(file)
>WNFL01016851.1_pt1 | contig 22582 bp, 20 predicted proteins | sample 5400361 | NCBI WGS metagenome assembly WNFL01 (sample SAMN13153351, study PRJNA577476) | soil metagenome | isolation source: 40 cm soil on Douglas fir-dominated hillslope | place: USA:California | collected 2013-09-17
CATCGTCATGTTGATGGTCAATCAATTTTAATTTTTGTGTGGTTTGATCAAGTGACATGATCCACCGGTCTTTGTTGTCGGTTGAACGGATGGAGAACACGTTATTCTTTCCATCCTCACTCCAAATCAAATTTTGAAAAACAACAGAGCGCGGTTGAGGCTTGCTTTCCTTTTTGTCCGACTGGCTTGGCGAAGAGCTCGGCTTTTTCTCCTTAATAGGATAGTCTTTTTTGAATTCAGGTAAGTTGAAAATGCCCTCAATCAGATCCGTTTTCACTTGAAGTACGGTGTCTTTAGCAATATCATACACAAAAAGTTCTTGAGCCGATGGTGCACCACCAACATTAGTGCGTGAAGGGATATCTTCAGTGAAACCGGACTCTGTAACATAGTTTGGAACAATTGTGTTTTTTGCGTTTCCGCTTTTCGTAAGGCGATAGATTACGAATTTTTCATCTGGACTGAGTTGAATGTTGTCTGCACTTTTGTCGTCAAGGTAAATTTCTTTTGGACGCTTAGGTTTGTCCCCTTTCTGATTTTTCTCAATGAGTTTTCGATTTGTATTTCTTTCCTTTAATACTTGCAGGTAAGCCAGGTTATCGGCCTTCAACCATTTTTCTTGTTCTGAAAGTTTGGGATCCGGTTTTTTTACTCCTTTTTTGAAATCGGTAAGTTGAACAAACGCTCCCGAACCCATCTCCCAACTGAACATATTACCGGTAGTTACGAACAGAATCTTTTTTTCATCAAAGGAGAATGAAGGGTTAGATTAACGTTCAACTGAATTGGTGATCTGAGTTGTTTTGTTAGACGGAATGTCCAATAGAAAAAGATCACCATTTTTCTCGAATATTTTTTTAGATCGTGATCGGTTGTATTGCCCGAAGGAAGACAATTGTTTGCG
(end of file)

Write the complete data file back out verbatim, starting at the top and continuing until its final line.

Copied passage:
>WNFL01016851.1_pt1 | contig 22582 bp, 20 predicted proteins | sample 5400361 | NCBI WGS metagenome assembly WNFL01 (sample SAMN13153351, study PRJNA577476) | soil metagenome | isolation source: 40 cm soil on Douglas fir-dominated hillslope | place: USA:California | collected 2013-09-17
CATCGTCATGTTGATGGTCAATCAATTTTAATTTTTGTGTGGTTTGATCAAGTGACATGATCCACCGGTCTTTGTTGTCGGTTGAACGGATGGAGAACACGTTATTCTTTCCATCCTCACTCCAAATCAAATTTTGAAAAACAACAGAGCGCGGTTGAGGCTTGCTTTCCTTTTTGTCCGACTGGCTTGGCGAAGAGCTCGGCTTTTTCTCCTTAATAGGATAGTCTTTTTTGAATTCAGGTAAGTTGAAAATGCCCTCAATCAGATCCGTTTTCACTTGAAGTACGGTGTCTTTAGCAATATCATACACAAAAAGTTCTTGAGCCGATGGTGCACCACCAACATTAGTGCGTGAAGGGATATCTTCAGTGAAACCGGACTCTGTAACATAGTTTGGAACAATTGTGTTTTTTGCGTTTCCGCTTTTCGTAAGGCGATAGATTACGAATTTTTCATCTGGACTGAGTTGAATGTTGTCTGCACTTTTGTCGTCAAGGTAAATTTCTTTTGGACGCTTAGGTTTGTCCCCTTTCTGATTTTTCTCAATGAGTTTTCGATTTGTATTTCTTTCCTTTAATACTTGCAGGTAAGCCAGGTTATCGGCCTTCAACCATTTTTCTTGTTCTGAAAGTTTGGGATCCGGTTTTTTTACTCCTTTTTTGAAATCGGTAAGTTGAACAAACGCTCCCGAACCCATCTCCCAACTGAACATATTACCGGTAGTTACGAACAGAATCTTTTTTTCATCAAAGGAGAATGAAGGGTTAGATTAACGTTCAACTGAATTGGTGATCTGAGTTGTTTTGTTAGACGGAATGTCCAATAGAAAAAGATCACCATTTTTCTCGAATATTTTTTTAGATCGTGATCGGTTGTATTGCCCGAAGGAAGACAATTGTTTGCG